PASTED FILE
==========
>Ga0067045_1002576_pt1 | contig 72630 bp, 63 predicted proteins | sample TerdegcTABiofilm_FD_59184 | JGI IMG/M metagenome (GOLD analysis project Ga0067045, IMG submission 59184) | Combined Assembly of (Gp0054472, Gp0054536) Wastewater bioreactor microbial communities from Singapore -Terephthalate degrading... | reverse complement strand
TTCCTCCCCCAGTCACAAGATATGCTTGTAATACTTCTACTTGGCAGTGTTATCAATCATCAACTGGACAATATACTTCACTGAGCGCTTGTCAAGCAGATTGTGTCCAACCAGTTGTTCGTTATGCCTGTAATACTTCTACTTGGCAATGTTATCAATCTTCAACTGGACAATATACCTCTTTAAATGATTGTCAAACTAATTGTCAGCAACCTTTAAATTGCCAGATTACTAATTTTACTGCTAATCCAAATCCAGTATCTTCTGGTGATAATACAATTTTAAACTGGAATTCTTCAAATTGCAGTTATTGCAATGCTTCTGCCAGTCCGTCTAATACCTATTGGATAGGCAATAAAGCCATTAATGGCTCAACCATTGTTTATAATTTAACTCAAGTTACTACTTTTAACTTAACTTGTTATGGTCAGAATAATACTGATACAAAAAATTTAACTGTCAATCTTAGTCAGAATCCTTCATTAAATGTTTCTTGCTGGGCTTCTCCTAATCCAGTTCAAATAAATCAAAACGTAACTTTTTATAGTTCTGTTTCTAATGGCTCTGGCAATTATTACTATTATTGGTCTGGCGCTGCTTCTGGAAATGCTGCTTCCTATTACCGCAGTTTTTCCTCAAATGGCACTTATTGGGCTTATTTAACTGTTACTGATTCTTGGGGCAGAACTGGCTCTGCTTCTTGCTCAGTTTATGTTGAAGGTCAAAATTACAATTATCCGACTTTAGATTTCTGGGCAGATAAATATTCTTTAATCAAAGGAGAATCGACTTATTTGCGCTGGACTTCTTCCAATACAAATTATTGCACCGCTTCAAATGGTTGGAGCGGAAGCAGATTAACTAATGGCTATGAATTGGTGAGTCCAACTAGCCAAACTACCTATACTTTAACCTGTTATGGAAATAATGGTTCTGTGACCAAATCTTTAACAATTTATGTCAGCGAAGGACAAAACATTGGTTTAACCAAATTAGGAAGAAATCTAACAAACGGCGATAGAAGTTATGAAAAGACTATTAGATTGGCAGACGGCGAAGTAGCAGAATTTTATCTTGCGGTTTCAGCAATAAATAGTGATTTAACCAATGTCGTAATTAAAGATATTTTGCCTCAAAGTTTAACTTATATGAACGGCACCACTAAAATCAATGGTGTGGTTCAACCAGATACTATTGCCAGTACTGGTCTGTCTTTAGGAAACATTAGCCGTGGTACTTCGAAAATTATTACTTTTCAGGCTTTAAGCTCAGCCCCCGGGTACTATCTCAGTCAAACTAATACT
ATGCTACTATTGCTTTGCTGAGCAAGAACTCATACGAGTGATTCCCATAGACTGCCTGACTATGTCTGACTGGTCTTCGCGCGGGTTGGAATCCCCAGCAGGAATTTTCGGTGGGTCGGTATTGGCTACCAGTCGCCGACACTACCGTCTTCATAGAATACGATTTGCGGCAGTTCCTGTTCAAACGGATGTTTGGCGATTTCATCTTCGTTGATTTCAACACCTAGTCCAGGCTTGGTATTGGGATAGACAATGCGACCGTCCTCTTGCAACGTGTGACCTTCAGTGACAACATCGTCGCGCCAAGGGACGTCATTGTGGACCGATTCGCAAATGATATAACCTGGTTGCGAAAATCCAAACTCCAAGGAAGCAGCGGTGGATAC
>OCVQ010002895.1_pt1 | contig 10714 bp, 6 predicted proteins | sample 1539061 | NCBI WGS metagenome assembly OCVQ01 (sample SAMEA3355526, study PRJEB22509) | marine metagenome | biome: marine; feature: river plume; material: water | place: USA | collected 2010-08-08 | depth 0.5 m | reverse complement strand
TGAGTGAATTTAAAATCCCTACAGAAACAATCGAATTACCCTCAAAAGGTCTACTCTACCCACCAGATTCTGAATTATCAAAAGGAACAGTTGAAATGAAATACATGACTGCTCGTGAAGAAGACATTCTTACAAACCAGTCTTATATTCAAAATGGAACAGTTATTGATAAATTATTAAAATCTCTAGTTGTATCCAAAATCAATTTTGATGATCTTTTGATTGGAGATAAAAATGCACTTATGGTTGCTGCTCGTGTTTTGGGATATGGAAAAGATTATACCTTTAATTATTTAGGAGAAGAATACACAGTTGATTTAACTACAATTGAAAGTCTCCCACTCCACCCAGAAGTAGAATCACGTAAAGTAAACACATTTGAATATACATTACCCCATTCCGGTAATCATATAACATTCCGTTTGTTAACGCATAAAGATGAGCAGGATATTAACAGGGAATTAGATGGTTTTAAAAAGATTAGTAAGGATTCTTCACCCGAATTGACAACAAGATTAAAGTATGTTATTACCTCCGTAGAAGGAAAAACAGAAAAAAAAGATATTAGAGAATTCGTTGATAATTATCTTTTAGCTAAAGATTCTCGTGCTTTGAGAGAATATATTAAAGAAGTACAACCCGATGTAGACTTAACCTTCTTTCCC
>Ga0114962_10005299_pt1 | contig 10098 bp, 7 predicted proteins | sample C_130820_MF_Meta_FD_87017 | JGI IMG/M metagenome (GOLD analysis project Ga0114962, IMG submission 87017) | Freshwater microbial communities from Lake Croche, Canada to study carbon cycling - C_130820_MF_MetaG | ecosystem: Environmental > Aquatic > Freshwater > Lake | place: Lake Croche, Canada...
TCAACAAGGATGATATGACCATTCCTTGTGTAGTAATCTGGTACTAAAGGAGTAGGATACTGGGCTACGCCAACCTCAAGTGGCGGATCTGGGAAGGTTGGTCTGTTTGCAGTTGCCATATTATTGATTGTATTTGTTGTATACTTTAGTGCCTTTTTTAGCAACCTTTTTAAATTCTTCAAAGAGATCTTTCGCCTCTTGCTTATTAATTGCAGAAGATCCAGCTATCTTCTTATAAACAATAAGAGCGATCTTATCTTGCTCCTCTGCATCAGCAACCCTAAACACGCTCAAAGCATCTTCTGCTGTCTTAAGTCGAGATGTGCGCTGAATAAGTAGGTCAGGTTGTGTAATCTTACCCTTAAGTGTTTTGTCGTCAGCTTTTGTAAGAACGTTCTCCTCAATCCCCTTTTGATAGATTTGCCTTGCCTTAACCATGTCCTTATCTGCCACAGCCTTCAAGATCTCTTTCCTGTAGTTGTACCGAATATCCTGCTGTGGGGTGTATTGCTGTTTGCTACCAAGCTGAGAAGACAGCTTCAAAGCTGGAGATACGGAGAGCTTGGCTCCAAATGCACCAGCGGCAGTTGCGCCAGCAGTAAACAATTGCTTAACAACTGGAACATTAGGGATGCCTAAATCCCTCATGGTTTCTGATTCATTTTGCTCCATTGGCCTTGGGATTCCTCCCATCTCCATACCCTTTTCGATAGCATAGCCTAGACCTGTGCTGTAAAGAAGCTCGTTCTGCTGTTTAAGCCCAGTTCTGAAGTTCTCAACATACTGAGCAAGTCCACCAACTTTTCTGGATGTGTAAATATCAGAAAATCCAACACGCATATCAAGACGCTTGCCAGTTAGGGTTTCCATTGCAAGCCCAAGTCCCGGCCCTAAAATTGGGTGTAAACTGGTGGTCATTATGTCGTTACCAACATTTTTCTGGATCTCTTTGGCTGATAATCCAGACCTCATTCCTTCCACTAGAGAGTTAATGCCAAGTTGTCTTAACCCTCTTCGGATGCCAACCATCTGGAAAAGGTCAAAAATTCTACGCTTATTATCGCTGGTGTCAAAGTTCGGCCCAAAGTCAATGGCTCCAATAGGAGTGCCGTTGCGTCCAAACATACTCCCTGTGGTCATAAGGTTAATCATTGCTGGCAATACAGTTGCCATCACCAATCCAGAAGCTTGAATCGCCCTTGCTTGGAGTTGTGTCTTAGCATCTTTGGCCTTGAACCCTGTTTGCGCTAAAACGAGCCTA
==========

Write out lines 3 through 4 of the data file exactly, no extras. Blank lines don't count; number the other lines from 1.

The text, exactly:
ATGCTACTATTGCTTTGCTGAGCAAGAACTCATACGAGTGATTCCCATAGACTGCCTGACTATGTCTGACTGGTCTTCGCGCGGGTTGGAATCCCCAGCAGGAATTTTCGGTGGGTCGGTATTGGCTACCAGTCGCCGACACTACCGTCTTCATAGAATACGATTTGCGGCAGTTCCTGTTCAAACGGATGTTTGGCGATTTCATCTTCGTTGATTTCAACACCTAGTCCAGGCTTGGTATTGGGATAGACAATGCGACCGTCCTCTTGCAACGTGTGACCTTCAGTGACAACATCGTCGCGCCAAGGGACGTCATTGTGGACCGATTCGCAAATGATATAACCTGGTTGCGAAAATCCAAACTCCAAGGAAGCAGCGGTGGATAC
>OCVQ010002895.1_pt1 | contig 10714 bp, 6 predicted proteins | sample 1539061 | NCBI WGS metagenome assembly OCVQ01 (sample SAMEA3355526, study PRJEB22509) | marine metagenome | biome: marine; feature: river plume; material: water | place: USA | collected 2010-08-08 | depth 0.5 m | reverse complement strand